From the 1930s to the 1950s, events like the Alpine Trials became known as rally races, when not just speed but vehicle reliability and navigation skills became essential factors in winning an event. Back then, only extra lights and studded tires (for winter events) distinguished the vehicles form stock cars, and the team had no helmets, harnesses or two-way radios-just a mechanic, driver and navigator.

The Coupe D'Or (Gold Cup) was the prize for three consecutive penalty-free Alpines. Winners included Maurice Gastonides and Stirling Moss, with Paddy Hopkirk garnering a Coupe D'Argent (Silver Cup) for three non-consecutive runs.

In the 1963 rally, the overall winner was R Aaltonen/A Ambrose first overall and first in class in 277 EBL, 1071 Cooper S.

MINI's Alpine Achievements
BMW achieved success early in the event's history, securing a win in 1929 in the Dixi model (related to the Austin Seven) and again in 1934 with a larger six-cylinder 315/1. A few decades later, Mini, which would later come under the BMW umbrella, began its championship run, winning a class in the 1960 event with the 850 model.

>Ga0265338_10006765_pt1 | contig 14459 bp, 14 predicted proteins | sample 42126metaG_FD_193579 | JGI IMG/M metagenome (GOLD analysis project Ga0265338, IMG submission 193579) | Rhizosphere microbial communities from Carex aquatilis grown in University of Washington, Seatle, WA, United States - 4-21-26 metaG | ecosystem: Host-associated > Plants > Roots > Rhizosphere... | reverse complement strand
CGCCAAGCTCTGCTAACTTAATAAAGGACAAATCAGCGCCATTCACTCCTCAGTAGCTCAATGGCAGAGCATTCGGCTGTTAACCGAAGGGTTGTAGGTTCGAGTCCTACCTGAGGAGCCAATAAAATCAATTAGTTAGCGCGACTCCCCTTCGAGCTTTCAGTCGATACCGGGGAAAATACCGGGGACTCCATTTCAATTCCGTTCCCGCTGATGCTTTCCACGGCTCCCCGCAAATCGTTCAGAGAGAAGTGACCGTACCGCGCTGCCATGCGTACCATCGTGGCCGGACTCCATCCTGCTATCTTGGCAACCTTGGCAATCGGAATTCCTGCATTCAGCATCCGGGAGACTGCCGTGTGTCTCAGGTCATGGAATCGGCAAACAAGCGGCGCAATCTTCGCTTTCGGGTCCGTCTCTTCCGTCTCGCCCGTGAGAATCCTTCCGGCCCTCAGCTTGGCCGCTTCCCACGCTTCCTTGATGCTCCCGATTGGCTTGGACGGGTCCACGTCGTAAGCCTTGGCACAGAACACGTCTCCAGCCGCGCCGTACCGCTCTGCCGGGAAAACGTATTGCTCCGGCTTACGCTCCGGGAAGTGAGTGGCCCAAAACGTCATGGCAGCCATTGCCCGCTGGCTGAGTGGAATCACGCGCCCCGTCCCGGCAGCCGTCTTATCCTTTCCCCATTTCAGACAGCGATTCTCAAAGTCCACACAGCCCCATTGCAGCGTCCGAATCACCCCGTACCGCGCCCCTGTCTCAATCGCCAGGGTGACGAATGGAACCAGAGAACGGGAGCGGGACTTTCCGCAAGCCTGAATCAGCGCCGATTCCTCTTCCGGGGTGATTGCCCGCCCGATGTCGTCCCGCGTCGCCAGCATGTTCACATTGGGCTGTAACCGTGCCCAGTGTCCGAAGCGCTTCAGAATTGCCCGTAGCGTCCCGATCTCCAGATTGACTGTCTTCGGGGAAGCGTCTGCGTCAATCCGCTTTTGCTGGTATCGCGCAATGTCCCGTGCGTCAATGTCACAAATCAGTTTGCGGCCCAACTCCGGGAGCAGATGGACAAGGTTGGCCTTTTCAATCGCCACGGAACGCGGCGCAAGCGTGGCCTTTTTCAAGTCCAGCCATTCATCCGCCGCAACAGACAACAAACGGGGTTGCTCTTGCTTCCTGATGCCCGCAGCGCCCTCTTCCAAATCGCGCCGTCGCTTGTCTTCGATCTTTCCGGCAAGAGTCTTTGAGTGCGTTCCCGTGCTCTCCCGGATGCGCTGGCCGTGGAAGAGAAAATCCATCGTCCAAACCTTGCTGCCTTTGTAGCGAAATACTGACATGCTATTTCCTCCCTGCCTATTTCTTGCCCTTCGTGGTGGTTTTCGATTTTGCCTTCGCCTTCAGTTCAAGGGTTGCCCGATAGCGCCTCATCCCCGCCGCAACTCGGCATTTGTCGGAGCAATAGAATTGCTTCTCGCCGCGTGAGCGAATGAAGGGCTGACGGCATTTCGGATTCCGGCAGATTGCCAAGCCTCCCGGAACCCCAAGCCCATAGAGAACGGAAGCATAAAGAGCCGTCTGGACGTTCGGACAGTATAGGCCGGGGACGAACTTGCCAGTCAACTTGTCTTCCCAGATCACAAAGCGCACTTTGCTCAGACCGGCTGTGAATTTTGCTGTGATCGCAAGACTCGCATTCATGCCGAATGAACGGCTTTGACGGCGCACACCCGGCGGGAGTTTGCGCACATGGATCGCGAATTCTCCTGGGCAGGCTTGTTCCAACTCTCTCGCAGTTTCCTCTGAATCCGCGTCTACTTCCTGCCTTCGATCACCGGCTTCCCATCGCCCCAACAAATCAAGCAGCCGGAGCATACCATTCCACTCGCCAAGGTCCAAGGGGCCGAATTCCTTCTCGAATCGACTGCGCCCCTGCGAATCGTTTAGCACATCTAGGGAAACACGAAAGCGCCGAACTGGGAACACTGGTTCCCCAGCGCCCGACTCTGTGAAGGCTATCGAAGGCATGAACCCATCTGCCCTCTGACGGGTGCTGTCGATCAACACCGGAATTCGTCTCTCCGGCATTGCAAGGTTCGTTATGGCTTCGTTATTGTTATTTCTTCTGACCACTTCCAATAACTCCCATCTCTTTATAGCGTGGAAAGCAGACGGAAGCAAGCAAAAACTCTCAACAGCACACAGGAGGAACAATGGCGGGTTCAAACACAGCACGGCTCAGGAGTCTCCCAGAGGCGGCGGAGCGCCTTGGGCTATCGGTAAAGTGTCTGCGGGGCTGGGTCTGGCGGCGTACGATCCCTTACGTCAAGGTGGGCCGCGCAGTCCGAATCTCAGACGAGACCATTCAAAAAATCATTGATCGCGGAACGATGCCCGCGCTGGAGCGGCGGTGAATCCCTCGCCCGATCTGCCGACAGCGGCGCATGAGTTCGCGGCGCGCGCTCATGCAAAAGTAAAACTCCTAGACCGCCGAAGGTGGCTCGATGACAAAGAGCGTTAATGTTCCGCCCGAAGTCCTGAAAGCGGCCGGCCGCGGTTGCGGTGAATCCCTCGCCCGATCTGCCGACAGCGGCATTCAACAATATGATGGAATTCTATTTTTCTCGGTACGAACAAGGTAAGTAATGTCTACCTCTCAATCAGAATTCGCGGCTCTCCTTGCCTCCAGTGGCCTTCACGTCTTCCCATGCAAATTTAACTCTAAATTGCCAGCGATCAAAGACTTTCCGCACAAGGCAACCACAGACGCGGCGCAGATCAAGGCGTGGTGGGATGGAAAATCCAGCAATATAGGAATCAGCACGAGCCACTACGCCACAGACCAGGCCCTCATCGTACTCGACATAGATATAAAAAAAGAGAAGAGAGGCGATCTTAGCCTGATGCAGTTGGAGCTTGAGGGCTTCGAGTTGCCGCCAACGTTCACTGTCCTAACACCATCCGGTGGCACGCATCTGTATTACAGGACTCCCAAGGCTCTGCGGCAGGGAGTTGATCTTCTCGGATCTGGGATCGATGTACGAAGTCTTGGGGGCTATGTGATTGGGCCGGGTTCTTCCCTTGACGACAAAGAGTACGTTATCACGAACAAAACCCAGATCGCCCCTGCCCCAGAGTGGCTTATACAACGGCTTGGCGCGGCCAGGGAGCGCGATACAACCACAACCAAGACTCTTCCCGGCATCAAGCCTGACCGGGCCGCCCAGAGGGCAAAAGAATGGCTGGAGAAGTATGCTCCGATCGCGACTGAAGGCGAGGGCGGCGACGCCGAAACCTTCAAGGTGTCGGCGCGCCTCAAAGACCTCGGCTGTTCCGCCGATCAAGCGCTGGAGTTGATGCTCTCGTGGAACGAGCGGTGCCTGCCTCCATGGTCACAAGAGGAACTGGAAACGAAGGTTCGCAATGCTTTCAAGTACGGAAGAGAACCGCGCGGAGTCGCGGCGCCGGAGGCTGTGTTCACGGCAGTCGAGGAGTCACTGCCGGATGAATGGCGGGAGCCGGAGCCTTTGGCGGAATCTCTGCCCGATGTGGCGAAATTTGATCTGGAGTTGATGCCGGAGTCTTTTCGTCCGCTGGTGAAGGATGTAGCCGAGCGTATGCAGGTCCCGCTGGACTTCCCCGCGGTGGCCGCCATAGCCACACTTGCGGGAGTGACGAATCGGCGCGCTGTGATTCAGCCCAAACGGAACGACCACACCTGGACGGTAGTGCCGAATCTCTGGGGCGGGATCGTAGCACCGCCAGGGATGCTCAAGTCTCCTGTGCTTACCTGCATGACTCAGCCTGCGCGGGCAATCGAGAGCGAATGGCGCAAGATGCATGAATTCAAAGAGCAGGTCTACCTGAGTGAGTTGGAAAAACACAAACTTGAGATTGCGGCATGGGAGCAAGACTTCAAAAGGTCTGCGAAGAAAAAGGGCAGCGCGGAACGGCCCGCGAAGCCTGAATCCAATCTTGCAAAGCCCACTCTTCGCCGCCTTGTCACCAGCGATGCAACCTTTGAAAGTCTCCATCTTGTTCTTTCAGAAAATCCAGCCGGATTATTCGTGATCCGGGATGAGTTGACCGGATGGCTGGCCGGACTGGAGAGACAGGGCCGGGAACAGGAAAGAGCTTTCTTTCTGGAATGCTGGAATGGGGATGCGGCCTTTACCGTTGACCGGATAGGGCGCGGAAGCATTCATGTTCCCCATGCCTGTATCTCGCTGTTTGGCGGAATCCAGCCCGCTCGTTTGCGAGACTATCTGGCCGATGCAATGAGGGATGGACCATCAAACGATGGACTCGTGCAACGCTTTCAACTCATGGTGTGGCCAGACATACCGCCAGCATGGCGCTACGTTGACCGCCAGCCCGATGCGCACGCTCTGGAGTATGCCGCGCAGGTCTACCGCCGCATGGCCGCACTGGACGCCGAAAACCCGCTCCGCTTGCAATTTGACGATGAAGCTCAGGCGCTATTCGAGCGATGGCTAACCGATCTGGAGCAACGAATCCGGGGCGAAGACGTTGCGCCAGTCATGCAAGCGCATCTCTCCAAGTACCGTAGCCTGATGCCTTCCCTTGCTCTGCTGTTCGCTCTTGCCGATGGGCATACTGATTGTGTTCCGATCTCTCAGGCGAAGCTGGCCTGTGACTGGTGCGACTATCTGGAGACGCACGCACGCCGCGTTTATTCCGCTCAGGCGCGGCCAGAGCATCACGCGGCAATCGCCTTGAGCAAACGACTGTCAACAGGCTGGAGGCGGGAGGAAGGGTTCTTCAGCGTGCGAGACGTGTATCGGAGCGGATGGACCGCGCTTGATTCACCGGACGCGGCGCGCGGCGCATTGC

However, Mini's true domination on the Alpine slopes began with the introduction of the Cooper S in 1963. That year, driver Rauno Aaltonen led the touring car category from starting pistol to finish line; Pauline Mayman won the Coupes des Dames in a Mini, and a privately entered Cooper captured the team prize. The following year, the 1275cc Cooper S won the Tulip Rally, a separate event, and Aaltonen won the Alps event again. The next year, 1965, brought even better results: 27 rally trophies.

By the mid '60s, Mini had established itself as a spitfire force to be reckoned with on the racing circuit. Although 1966 was an unsuccessful year, in 1967 the team used a navigation/communication system that involved intensive note-taking in advance and relaying the information to the driver via intercom. The system, which is still in use today, is less sophisticated than a computer but clearly reliable-it helped Mini win in Monte Carlo throughout the decade.

The Coupes des Alpes was held until 1973, when the World Rally Championship, the organization that oversees rally racing across the globe, took it off the circuit.

By Sue Mead
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